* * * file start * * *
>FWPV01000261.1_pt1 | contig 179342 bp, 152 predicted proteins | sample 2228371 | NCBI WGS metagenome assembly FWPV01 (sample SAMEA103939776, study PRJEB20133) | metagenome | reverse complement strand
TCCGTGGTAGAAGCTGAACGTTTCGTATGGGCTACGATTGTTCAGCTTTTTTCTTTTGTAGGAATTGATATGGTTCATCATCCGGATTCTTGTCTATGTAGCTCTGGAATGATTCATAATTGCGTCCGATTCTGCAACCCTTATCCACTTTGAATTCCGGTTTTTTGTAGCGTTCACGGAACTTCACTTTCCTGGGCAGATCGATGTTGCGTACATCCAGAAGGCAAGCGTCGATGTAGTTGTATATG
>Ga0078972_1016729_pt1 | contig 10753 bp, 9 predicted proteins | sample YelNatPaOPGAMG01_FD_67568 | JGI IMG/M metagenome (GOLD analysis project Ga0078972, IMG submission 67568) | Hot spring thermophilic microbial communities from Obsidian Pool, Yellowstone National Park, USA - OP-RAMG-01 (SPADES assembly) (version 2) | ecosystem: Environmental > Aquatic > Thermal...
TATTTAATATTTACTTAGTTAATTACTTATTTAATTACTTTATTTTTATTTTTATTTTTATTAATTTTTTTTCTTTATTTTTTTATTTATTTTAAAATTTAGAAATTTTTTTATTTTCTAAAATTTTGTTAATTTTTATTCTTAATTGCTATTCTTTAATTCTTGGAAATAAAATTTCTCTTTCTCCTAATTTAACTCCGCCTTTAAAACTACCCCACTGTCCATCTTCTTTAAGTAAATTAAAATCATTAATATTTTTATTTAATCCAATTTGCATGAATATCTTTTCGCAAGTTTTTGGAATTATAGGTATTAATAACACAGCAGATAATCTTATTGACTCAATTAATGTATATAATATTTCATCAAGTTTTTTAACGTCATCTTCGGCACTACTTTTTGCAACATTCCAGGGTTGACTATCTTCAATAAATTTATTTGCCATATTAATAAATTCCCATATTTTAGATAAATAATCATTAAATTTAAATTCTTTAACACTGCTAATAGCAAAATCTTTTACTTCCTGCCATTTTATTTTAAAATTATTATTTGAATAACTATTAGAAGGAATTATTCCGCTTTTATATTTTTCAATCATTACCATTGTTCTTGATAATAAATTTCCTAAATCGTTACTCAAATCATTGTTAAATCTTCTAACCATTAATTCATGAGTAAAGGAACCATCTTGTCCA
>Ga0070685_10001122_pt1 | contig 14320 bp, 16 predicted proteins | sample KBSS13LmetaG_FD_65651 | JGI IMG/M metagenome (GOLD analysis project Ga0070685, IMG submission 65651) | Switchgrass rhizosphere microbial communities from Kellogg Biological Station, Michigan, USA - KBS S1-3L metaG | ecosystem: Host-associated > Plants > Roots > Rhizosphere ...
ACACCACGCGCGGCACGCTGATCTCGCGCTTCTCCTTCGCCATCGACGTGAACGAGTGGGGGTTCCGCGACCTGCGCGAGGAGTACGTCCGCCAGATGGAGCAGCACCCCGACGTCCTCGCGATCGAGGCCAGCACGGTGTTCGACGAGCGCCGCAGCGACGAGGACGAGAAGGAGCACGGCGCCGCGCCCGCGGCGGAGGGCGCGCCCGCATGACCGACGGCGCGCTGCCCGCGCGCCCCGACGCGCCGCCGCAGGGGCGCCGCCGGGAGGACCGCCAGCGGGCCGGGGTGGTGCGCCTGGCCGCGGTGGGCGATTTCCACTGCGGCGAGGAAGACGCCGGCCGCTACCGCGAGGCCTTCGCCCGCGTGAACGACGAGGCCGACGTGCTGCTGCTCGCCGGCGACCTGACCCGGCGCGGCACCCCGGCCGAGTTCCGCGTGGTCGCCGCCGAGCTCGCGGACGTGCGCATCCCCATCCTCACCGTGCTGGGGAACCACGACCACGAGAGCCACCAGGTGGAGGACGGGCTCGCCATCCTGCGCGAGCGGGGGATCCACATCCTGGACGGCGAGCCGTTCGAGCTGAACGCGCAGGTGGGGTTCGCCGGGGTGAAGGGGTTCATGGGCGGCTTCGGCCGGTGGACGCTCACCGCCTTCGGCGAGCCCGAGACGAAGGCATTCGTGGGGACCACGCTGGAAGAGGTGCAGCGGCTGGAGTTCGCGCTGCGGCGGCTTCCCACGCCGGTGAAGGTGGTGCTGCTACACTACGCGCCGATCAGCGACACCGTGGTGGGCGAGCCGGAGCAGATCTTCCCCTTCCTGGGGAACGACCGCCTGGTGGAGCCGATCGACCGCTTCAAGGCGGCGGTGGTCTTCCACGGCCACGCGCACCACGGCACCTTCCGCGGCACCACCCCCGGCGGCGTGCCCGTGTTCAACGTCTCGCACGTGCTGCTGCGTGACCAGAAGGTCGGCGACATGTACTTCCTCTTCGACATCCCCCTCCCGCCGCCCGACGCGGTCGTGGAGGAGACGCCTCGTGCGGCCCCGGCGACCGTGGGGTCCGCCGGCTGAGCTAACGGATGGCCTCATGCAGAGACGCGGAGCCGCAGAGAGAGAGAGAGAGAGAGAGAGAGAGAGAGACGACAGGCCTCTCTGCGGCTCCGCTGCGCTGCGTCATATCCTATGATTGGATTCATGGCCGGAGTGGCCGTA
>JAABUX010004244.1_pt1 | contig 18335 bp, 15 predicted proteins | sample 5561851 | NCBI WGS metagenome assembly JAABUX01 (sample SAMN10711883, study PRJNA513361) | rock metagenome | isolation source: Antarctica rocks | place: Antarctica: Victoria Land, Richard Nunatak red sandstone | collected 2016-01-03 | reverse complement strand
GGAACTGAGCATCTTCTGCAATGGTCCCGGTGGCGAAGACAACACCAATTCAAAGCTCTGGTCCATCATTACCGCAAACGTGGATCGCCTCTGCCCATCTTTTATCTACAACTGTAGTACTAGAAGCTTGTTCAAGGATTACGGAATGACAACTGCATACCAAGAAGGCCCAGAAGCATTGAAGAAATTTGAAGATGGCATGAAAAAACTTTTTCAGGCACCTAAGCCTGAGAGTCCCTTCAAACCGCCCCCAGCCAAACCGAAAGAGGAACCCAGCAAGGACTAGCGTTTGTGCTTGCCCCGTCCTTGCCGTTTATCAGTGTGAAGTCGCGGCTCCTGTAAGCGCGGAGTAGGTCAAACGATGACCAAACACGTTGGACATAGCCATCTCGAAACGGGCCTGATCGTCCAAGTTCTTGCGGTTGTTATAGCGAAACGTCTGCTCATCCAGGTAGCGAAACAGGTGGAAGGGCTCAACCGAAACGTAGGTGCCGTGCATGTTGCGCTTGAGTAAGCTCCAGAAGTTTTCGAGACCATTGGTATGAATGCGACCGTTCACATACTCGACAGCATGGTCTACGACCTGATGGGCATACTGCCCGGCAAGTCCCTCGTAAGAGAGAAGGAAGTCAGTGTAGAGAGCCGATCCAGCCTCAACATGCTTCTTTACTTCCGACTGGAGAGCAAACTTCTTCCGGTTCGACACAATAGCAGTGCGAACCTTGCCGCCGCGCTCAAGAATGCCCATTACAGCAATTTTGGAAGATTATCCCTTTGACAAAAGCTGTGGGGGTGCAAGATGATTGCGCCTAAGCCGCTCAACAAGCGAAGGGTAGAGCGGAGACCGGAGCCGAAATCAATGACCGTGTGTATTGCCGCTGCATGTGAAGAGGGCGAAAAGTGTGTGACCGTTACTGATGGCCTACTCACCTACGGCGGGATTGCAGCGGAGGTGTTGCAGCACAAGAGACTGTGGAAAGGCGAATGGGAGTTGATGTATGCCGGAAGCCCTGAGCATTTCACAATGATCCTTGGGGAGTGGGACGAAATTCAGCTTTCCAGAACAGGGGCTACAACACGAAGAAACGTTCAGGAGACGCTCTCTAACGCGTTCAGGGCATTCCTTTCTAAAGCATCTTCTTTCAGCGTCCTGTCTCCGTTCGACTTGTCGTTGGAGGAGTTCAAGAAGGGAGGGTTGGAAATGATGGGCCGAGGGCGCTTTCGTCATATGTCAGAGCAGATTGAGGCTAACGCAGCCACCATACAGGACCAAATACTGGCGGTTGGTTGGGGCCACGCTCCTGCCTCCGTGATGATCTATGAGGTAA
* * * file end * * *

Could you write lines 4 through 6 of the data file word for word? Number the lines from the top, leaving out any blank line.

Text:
TATTTAATATTTACTTAGTTAATTACTTATTTAATTACTTTATTTTTATTTTTATTTTTATTAATTTTTTTTCTTTATTTTTTTATTTATTTTAAAATTTAGAAATTTTTTTATTTTCTAAAATTTTGTTAATTTTTATTCTTAATTGCTATTCTTTAATTCTTGGAAATAAAATTTCTCTTTCTCCTAATTTAACTCCGCCTTTAAAACTACCCCACTGTCCATCTTCTTTAAGTAAATTAAAATCATTAATATTTTTATTTAATCCAATTTGCATGAATATCTTTTCGCAAGTTTTTGGAATTATAGGTATTAATAACACAGCAGATAATCTTATTGACTCAATTAATGTATATAATATTTCATCAAGTTTTTTAACGTCATCTTCGGCACTACTTTTTGCAACATTCCAGGGTTGACTATCTTCAATAAATTTATTTGCCATATTAATAAATTCCCATATTTTAGATAAATAATCATTAAATTTAAATTCTTTAACACTGCTAATAGCAAAATCTTTTACTTCCTGCCATTTTATTTTAAAATTATTATTTGAATAACTATTAGAAGGAATTATTCCGCTTTTATATTTTTCAATCATTACCATTGTTCTTGATAATAAATTTCCTAAATCGTTACTCAAATCATTGTTAAATCTTCTAACCATTAATTCATGAGTAAAGGAACCATCTTGTCCA
>Ga0070685_10001122_pt1 | contig 14320 bp, 16 predicted proteins | sample KBSS13LmetaG_FD_65651 | JGI IMG/M metagenome (GOLD analysis project Ga0070685, IMG submission 65651) | Switchgrass rhizosphere microbial communities from Kellogg Biological Station, Michigan, USA - KBS S1-3L metaG | ecosystem: Host-associated > Plants > Roots > Rhizosphere ...
ACACCACGCGCGGCACGCTGATCTCGCGCTTCTCCTTCGCCATCGACGTGAACGAGTGGGGGTTCCGCGACCTGCGCGAGGAGTACGTCCGCCAGATGGAGCAGCACCCCGACGTCCTCGCGATCGAGGCCAGCACGGTGTTCGACGAGCGCCGCAGCGACGAGGACGAGAAGGAGCACGGCGCCGCGCCCGCGGCGGAGGGCGCGCCCGCATGACCGACGGCGCGCTGCCCGCGCGCCCCGACGCGCCGCCGCAGGGGCGCCGCCGGGAGGACCGCCAGCGGGCCGGGGTGGTGCGCCTGGCCGCGGTGGGCGATTTCCACTGCGGCGAGGAAGACGCCGGCCGCTACCGCGAGGCCTTCGCCCGCGTGAACGACGAGGCCGACGTGCTGCTGCTCGCCGGCGACCTGACCCGGCGCGGCACCCCGGCCGAGTTCCGCGTGGTCGCCGCCGAGCTCGCGGACGTGCGCATCCCCATCCTCACCGTGCTGGGGAACCACGACCACGAGAGCCACCAGGTGGAGGACGGGCTCGCCATCCTGCGCGAGCGGGGGATCCACATCCTGGACGGCGAGCCGTTCGAGCTGAACGCGCAGGTGGGGTTCGCCGGGGTGAAGGGGTTCATGGGCGGCTTCGGCCGGTGGACGCTCACCGCCTTCGGCGAGCCCGAGACGAAGGCATTCGTGGGGACCACGCTGGAAGAGGTGCAGCGGCTGGAGTTCGCGCTGCGGCGGCTTCCCACGCCGGTGAAGGTGGTGCTGCTACACTACGCGCCGATCAGCGACACCGTGGTGGGCGAGCCGGAGCAGATCTTCCCCTTCCTGGGGAACGACCGCCTGGTGGAGCCGATCGACCGCTTCAAGGCGGCGGTGGTCTTCCACGGCCACGCGCACCACGGCACCTTCCGCGGCACCACCCCCGGCGGCGTGCCCGTGTTCAACGTCTCGCACGTGCTGCTGCGTGACCAGAAGGTCGGCGACATGTACTTCCTCTTCGACATCCCCCTCCCGCCGCCCGACGCGGTCGTGGAGGAGACGCCTCGTGCGGCCCCGGCGACCGTGGGGTCCGCCGGCTGAGCTAACGGATGGCCTCATGCAGAGACGCGGAGCCGCAGAGAGAGAGAGAGAGAGAGAGAGAGAGAGAGACGACAGGCCTCTCTGCGGCTCCGCTGCGCTGCGTCATATCCTATGATTGGATTCATGGCCGGAGTGGCCGTA